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Indeed 24 MW would be eight 3 MW turbines, which as low-wind turbines with 100-m-plus diameters would need separating distances of nearly a kilometre in the prevailing wind direction – at most half of that would seem more realistic.

Based on the 2,900 TWh-a-year figure, they seem to have considered an average capacity factor of 27.8% (probably realistic if we consider low-wind turbines with high towers), thus an average power of 6.7 MW. Still way above that 1 MW or even the 2-4 MW of local models.

I'll look for the report and check their assumptions.

*Lunatic*, n.
One whose delusions are out of fashion.

by DoDo on Wed Jun 12th, 2013 at 03:04:07 PM EST
[ Parent ]
The study is here.

Disconnected patches and strips is indeed the 'solution', check the example diagram on page 31 (you can even have a single tightly-spaced wind farm with the turbines placed on several separated but nearby suitable areas of less than a kilometre across). This also reduces the applicability of the 1 MW/km² figure for large contiguous windfarms.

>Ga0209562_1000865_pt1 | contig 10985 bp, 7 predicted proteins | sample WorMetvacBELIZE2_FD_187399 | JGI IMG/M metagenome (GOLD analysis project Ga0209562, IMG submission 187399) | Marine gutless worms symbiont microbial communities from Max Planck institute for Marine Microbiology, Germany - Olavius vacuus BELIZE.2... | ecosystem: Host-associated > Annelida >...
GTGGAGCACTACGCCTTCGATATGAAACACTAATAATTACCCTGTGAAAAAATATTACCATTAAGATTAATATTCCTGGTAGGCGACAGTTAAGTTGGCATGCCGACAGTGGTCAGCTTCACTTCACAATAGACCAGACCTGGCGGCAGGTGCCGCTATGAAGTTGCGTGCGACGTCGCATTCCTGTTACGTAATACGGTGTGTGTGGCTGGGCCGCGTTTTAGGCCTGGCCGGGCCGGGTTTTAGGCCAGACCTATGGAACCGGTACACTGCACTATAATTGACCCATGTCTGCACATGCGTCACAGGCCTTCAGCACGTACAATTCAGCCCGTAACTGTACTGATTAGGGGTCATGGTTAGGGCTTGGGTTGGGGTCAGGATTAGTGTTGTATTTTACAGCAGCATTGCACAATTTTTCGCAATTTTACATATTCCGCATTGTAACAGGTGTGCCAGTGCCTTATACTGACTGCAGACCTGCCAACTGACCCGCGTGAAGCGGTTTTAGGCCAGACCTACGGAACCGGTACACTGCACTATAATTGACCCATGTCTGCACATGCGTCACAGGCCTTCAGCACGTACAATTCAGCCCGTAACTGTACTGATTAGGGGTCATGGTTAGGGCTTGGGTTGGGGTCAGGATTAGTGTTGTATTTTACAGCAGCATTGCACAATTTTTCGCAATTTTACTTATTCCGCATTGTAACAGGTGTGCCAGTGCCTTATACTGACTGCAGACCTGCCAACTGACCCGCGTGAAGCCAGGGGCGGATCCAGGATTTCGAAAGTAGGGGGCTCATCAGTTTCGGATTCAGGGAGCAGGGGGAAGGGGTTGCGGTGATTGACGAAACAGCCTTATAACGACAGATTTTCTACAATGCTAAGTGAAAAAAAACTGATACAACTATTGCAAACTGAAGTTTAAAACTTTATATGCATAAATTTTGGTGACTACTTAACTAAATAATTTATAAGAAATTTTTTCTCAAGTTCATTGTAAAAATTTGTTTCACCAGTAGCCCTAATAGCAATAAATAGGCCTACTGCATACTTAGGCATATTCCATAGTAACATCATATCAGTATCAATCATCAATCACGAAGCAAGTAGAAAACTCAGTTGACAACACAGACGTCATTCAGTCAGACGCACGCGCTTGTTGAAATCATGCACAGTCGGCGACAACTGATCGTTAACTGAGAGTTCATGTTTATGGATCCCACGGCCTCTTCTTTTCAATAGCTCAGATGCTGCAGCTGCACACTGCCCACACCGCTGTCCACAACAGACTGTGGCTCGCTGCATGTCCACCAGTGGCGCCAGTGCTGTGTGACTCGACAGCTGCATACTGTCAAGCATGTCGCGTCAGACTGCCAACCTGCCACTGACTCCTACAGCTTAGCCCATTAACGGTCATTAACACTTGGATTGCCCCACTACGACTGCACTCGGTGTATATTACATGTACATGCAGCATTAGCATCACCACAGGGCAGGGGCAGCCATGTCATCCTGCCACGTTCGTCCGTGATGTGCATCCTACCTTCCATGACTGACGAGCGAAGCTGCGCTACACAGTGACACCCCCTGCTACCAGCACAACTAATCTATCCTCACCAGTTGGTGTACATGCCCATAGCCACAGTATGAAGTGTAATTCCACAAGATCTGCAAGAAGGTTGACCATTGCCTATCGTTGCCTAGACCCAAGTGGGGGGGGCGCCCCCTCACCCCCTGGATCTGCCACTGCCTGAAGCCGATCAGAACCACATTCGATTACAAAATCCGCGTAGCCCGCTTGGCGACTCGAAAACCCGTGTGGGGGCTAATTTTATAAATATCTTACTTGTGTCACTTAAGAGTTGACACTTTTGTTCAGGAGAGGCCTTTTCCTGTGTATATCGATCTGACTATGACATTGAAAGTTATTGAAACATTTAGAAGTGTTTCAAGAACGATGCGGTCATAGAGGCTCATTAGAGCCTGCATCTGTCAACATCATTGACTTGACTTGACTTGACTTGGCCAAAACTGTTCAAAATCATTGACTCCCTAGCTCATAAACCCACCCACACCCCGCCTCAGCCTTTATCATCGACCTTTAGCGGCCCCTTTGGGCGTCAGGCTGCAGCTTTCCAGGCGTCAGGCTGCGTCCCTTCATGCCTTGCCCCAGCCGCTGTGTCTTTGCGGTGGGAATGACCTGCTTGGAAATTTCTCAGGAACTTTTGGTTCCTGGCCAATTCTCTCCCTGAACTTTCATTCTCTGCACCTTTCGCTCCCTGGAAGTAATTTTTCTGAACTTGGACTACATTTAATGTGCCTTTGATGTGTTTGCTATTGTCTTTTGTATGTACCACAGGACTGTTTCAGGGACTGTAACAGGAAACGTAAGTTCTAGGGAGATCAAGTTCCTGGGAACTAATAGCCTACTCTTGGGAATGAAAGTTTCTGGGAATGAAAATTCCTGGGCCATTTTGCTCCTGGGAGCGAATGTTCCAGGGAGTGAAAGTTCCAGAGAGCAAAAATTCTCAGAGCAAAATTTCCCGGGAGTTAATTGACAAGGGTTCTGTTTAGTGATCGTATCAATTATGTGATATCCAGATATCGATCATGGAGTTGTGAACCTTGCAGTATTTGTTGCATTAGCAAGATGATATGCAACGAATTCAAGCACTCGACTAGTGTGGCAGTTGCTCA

They used two reference wind turbines (one weak-wind one strong-wind), and an iterated placement with a minimum spacing of 456 m (four times the [larger] rotor diameter of the weak-wind turbine). With a triangular grid pattern on a large uninterrupted suitable area, I calculate 17.77 and 18.88 MW/km² as maximum density on actual land area (as opposed to the area of the patches of suitable land) for the 3.2 MW resp. 3.4 MW reference turbines.

*Lunatic*, n.
One whose delusions are out of fashion.

by DoDo on Wed Jun 12th, 2013 at 04:06:16 PM EST
[ Parent ]
Thanks DoDo, looks good.

I found that Jacobson has also studied this problem, arriving at considerably higher average power densities: ~ 4 MW/km^2.

by mustakissa on Thu Jun 13th, 2013 at 03:38:55 PM EST
[ Parent ]

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